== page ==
Typically, applications handle common and predictable errors in a carefully designed way, and relegate uncommon errors to a generic error handler. The error handler might disconnect from IBM MQ and reconnect again, or even stop the program altogether. To improve continuity, you might need to deal with some errors in a different way.

  2. Non-persistent messages might be lost.
  3. Transactions are rolled back.
  4. MQGET or MQPUT calls used outside a sync point might be interrupted with the possible loss of a message.
  5. Timing induced errors, due to a prolonged wait in an MQI call.
Some details about lost context are listed in the following section.
  • Non-persistent messages are discarded, unless put to a queue with the NPMCLASS(HIGH) option, and the queue manager failure did not interrupt the option of storing non-persistent messages on shutdown.
  • A non-durable subscription is lost when a connection is broken. On reconnection, it is re-established. Consider using a durable subscription.
  • The get-wait interval is recomputed; if its limit is exceeded it returns MQRC_NO_MSG_AVAILABLE. Similarly, subscription expiry is recomputed to give the same overall expiry time.
  • The position of the browse cursor in a queue is lost; it is typically reestablished before the first message.
    • MQGET calls that specify MQGMO_BROWSE_MSG_UNDER_CURSOR or MQGMO_MSG_UNDER_CURSOR, fail with reason code MQRC_NO_MSG_AVAILABLE.
    • Messages locked for browsing are unlocked.
    • Browse marked messages with handle scope are unmarked and can be browsed again.
    • Cooperatively browse marked messages are unmarked in most cases.
  • Security context is lost. Attempts to use saved message context, such as putting a message with MQPMO_PASS_ALL_CONTEXT fail with MQRC_CONTEXT_NOT_AVAILABLE.
  • Message tokens are lost. MQGET using a message token returns the reason code MQRC_NO_MSG_AVAILABLE.
    Note: MsgId and CorrelId, as they are part of the message, are preserved with the message during failover, and so MQGET using MsgId or CorrelId work as expected.
  • Messages put on a queue under sync point in an uncommitted transaction are no longer available.
  • Processing messages in a logical order, or in a message group, results in a return code of MQRC_RECONNECT_INCOMPATIBLE after reconnection.
  • An MQI call might return MQRC_RECONNECT_FAILED rather than the more general MQRC_CONNECTION_BROKEN that clients typically receive today.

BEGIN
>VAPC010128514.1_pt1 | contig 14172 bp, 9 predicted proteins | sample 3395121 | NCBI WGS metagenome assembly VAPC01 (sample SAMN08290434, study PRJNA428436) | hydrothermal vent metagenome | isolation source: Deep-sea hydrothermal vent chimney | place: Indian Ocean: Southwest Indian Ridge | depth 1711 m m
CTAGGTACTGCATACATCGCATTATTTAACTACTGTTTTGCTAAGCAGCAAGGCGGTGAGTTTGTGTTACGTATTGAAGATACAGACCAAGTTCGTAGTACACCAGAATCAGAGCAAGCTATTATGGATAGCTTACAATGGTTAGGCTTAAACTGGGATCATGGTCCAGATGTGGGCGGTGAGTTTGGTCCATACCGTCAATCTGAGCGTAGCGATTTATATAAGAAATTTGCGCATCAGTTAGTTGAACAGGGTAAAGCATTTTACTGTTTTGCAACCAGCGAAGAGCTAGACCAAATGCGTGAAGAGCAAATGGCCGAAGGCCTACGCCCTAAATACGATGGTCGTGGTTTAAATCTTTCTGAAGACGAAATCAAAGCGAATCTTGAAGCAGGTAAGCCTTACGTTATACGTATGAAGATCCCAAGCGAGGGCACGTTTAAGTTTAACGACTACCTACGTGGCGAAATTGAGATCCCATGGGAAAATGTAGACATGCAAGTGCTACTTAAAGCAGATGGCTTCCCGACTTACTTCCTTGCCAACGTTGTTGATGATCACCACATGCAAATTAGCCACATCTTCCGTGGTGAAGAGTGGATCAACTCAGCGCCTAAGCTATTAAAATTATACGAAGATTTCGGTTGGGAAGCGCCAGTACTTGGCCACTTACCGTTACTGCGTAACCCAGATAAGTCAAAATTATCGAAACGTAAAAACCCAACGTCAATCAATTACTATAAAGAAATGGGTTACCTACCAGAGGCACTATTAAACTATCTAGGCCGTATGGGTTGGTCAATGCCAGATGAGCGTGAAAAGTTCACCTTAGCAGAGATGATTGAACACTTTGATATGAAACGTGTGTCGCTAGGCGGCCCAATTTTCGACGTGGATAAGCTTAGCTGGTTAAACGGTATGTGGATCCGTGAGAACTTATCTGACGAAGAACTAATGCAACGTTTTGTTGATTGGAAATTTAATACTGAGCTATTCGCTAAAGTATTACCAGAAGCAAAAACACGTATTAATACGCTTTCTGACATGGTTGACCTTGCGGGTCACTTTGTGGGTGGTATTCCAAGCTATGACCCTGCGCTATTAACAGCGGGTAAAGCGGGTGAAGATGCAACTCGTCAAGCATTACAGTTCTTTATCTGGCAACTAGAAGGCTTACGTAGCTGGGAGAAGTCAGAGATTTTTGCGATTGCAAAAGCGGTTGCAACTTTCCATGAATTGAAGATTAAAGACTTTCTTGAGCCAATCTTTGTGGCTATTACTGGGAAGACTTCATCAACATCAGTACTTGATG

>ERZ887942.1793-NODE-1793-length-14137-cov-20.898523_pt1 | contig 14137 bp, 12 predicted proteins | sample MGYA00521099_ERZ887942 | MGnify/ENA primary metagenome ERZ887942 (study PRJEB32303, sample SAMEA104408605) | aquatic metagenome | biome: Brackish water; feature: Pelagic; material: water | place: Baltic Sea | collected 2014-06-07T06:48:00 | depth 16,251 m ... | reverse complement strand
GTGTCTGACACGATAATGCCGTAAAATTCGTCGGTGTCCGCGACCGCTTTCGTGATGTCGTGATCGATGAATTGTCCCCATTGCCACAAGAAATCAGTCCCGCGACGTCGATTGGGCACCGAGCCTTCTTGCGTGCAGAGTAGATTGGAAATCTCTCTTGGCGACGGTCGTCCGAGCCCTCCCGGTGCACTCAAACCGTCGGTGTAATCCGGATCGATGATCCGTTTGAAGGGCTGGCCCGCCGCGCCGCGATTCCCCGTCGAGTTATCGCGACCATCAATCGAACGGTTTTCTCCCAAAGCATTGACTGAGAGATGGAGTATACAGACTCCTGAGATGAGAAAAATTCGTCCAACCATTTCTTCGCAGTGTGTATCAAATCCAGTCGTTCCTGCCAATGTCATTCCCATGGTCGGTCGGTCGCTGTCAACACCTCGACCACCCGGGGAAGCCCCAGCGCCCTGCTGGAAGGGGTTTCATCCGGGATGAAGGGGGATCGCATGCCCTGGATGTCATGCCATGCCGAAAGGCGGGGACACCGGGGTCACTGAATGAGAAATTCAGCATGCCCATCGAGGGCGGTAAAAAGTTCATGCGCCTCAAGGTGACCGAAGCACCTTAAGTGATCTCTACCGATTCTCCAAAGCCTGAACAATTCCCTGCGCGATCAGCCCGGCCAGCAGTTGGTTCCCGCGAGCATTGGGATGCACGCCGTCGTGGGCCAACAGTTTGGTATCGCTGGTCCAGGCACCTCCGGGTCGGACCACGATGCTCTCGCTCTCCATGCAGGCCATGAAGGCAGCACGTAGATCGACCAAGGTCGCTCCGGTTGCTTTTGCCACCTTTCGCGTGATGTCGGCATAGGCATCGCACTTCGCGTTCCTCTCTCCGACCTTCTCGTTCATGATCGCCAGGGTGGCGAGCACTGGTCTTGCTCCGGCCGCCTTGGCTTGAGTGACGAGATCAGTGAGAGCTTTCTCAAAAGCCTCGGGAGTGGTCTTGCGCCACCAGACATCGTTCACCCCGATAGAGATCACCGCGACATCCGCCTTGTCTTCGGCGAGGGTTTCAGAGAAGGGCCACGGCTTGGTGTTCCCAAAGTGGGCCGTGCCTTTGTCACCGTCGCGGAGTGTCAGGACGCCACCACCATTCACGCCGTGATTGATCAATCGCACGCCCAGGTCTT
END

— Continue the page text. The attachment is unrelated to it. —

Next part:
• Reconnection during an MQPUT call outside sync point returns MQRC_CALL_INTERRUPTED if the IBM MQ MQI client does not know if the message was delivered to the queue manager successfully. Reconnection during MQCMIT behaves similarly.
  • MQRC_CALL_INTERRUPTED is returned - after a successful reconnect - if the IBM MQ MQI client has received no response from the queue manager to indicate the success or failure of
    • the delivery of a persistent message using an MQPUT call outside sync point.
    • the delivery of a persistent message or a message with default persistence using an MQPUT1 call outside sync point.
    • the commit of a transaction using an MQCMIT call. The response is only ever returned after a successful reconnect.
  • Channels are restarted as new instances (they might also be different channels), and so no channel exit state is retained.
  • Temporary dynamic queues are restored as part of the process of recovering reconnectable clients that had temporary dynamic queues open. No messages on a temporary dynamic queue are restored, but applications that had the queue open, or had remembered the name of the queue, are able to continue processing.

    There is the possibility that if the queue is being used by an application other than the one that created it, that it might not be restored quickly enough to be present when it is next referenced. For example, if a client creates a temporary dynamic queue as a reply-to queue, and a reply message is to be placed on the queue by a channel, the queue might not be recovered in time. In this case, the channel would typically place the reply-to message on the dead letter queue.

    If a reconnectable client application opens a temporary dynamic queue by name (because another application has already created it), then when reconnection occurs, the IBM MQ MQI client is unable to re-create the temporary dynamic queue because it does not have the model to create it from. In the MQI, only one application can open the temporary dynamic queue by model. Other applications that wish to use the temporary dynamic queue must use MQPUT1, or server bindings, or be able to try the reconnection again if it fails.

    Only non-persistent messages might be put to a temporary dynamic queue, and these messages are lost during failover; this loss is true for messages being put to a temporary dynamic queue using MQPUT1 during reconnection. If failover occurs during the MQPUT1, the message might not be put, although the MQPUT1 succeeds. One workaround to this problem is to use permanent dynamic queues. Any server bindings application can open the temporary dynamic queue by name because it is not reconnectable.